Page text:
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The Center for Sustainable Shale Development (CSSD) represents an innovative effort to up the game on environmental protection in shale gas development. The question now is, will energy companies step up? CSSD is an unprecedented collaboration—bringing together environmental groups, philanthropic organizations, and energy companies to develop performance standards for reducing environmental impacts from shale gas production, and setting up a system so gas producers can have their operations audited and certified against those standards.
 
So, CSSD is open for business, and any operator in the Appalachian region can apply for certification. At the outset, four companies have said they will put their operations under the microscope and seek certification—Chevron, CONSOL Energy, EQT, and Shell. That’s a great start. But it’s only a start.

The real proof will be in what comes next. Will these first four companies get the kind of recognition they’re after? Will mineral owners and communities start asking operators if they’re CSSD certified before they open their doors to development? Will other companies see the advantage to committing themselves to meet a higher bar and come through the door to get certified?

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CSSD isn’t a substitute for effective regulation. Strong rules and robust oversight is a nonnegotiable bottom line. But we like the idea of upping the ante. Why not have a program that recognizes companies for going beyond the regulatory minimums and doing more to protect communities and the environment? These companies are tough competitors—so let’s make environmental performance part of what they compete on.
 
I like to use the U.S. Green Building Council’s LEED program as an analogy for what CSSD could be. Through its certifications, the LEED program has had an enormous influence in making sustainably built homes and offices a growing part of the market. At the same time, developers who build to LEED standards find they get higher rents, more attractive financing, and better insurance rates.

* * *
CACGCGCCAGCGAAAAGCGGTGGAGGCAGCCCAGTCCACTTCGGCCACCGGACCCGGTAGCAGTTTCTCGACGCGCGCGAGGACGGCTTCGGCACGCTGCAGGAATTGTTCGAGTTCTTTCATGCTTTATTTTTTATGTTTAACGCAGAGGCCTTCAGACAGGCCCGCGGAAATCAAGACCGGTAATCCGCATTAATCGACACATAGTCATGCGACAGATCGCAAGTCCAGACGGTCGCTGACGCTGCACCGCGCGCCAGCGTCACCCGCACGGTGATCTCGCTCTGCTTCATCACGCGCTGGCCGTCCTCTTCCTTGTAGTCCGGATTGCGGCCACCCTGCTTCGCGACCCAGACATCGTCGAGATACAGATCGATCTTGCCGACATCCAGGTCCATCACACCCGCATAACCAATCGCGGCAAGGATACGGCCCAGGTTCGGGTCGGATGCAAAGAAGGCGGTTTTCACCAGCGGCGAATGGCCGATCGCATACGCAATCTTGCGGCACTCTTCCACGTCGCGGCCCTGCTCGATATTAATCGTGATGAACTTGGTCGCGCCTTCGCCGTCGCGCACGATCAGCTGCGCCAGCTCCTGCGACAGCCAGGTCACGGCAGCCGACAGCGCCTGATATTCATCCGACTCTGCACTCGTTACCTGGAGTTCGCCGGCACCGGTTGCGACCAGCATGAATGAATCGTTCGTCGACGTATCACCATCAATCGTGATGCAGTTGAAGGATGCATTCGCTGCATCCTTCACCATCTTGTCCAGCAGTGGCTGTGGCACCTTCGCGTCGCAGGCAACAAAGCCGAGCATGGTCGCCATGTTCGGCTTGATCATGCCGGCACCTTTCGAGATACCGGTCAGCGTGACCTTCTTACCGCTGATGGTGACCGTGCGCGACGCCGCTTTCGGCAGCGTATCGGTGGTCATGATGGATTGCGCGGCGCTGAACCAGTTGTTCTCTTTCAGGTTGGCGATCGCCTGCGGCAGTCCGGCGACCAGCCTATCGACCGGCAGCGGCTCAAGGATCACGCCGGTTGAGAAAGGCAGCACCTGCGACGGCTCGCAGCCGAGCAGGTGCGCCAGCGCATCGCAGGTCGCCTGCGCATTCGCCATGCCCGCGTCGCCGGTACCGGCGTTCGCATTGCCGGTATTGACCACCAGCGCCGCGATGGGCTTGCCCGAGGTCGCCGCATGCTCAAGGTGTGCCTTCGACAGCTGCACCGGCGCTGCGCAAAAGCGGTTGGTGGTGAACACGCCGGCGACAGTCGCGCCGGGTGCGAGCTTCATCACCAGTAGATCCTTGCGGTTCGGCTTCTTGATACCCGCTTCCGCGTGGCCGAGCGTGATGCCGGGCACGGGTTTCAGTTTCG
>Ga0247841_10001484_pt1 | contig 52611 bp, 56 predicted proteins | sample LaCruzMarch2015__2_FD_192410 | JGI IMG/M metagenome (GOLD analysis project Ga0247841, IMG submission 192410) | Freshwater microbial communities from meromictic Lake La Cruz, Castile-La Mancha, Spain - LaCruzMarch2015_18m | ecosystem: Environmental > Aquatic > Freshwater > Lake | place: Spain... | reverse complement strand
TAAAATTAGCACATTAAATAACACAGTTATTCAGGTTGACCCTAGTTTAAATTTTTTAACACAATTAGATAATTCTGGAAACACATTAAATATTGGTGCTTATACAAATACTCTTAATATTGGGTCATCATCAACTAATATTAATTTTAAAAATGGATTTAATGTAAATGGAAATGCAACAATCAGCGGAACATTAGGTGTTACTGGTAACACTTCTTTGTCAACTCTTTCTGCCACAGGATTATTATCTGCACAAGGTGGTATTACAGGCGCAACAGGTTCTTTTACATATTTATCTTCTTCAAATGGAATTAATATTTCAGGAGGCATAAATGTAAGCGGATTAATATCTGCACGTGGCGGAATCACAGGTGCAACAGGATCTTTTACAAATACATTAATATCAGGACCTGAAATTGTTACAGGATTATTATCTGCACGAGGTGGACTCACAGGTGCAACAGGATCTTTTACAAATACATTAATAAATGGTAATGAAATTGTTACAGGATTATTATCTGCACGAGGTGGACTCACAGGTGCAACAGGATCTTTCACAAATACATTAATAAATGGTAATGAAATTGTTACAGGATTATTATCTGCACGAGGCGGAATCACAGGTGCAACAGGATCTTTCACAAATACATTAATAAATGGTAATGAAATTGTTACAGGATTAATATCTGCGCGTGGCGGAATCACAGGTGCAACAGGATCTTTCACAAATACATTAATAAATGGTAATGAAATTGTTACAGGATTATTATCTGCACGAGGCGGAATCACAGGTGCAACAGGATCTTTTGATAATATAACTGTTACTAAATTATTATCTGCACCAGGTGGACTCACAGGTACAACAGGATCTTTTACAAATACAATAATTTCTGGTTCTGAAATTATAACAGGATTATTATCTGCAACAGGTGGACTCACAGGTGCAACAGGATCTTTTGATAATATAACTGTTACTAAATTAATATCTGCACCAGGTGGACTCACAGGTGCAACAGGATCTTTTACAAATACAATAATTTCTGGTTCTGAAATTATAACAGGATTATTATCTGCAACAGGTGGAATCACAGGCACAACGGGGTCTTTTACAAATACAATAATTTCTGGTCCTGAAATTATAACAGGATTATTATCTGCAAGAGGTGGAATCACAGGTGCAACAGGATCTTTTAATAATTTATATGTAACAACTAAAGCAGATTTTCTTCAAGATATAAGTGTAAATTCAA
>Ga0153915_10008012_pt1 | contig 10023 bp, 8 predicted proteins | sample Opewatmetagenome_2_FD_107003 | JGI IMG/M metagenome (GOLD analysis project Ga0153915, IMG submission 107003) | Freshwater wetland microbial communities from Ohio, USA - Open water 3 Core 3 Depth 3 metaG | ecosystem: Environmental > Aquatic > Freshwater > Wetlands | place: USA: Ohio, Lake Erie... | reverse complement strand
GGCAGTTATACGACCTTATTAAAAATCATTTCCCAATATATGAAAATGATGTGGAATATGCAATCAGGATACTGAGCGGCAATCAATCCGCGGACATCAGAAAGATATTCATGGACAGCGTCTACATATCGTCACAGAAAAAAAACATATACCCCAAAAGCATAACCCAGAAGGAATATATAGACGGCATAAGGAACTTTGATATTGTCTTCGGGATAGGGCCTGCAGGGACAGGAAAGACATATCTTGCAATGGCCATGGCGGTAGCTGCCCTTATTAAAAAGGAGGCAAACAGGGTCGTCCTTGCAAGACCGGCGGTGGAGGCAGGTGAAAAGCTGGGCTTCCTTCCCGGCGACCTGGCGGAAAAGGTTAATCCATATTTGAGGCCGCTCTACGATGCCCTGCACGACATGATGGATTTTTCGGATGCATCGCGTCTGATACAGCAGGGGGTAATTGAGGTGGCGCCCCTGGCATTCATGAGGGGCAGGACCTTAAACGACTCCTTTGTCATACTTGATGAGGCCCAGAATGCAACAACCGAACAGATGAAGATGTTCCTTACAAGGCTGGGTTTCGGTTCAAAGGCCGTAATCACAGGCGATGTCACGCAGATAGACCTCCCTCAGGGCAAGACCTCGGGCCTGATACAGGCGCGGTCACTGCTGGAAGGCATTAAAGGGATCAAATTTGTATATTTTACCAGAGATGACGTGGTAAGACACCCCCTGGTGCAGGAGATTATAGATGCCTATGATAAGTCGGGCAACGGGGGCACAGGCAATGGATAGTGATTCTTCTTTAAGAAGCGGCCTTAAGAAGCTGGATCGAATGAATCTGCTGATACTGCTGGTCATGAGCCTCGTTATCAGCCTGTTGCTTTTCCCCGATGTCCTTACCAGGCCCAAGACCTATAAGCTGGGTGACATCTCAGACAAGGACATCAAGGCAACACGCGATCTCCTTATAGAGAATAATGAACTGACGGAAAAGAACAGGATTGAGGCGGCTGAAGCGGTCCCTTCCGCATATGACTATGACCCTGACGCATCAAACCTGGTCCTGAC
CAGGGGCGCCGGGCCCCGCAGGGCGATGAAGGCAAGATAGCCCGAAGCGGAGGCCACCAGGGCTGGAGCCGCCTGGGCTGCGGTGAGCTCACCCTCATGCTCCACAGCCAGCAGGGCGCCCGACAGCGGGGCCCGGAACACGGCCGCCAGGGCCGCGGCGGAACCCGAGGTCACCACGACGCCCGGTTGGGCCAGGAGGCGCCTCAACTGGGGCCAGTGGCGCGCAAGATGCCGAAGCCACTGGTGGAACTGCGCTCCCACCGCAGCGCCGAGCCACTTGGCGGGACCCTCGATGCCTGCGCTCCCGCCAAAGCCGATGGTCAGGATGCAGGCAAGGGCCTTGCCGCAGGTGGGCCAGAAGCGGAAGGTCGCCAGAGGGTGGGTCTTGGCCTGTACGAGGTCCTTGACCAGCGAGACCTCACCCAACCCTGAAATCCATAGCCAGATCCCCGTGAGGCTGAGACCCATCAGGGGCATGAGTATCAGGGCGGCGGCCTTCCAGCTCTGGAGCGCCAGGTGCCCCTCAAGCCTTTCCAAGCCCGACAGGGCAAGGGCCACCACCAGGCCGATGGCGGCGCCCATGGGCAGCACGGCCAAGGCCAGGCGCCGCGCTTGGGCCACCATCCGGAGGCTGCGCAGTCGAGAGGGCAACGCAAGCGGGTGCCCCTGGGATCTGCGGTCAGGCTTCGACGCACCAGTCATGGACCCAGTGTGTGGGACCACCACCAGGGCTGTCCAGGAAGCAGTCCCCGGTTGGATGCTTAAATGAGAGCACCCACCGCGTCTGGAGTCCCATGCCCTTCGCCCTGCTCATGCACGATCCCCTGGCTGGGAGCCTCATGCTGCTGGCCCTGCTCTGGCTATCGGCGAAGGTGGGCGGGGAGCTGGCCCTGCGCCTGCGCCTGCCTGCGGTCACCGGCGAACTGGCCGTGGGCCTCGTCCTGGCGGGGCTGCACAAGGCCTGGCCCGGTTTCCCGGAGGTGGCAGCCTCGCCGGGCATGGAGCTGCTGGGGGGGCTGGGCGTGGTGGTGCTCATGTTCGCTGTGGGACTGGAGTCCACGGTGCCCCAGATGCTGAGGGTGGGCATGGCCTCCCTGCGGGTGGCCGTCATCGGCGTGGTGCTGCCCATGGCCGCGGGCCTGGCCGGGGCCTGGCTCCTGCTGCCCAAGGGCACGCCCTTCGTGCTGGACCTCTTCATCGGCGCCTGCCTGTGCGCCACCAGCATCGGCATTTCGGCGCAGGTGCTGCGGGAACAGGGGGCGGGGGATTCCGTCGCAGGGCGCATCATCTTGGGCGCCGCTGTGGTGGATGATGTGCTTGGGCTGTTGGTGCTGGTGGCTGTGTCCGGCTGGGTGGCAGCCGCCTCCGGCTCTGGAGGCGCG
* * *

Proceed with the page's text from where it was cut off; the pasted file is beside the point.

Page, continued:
What if we could do the same thing here? What if we could introduce a whole new set of economic incentives for improving environmental performance in shale gas production? 

Now, the key pieces of the program are in place. The group has developed 15 initial performance standards that represent leading practices for protecting air, water, and climate (new standards will be added over time, and each of the standards will be reviewed every year to make sure they continue to set a high bar for performance). A top-notch auditing firm has been hired, and a detailed set of protocols is in place to make sure the company audits are rigorous, consistent, and transparent.

That’s why we’ve invested the time to build a rigorous certification process in collaboration with energy companies, regulators, CSSD auditors, environmental groups, and other stakeholders. We recognize that this project is no panacea for solving all the challenges associated with shale energy production. But the potential is there for raising the bar on performance—and if we can do that, it will have been worth the effort.

Matt Watson is National Director of State Programs, Natural Gas, for the Environmental Defense Fund. This commentary originally appeared on the EDF Voices blog.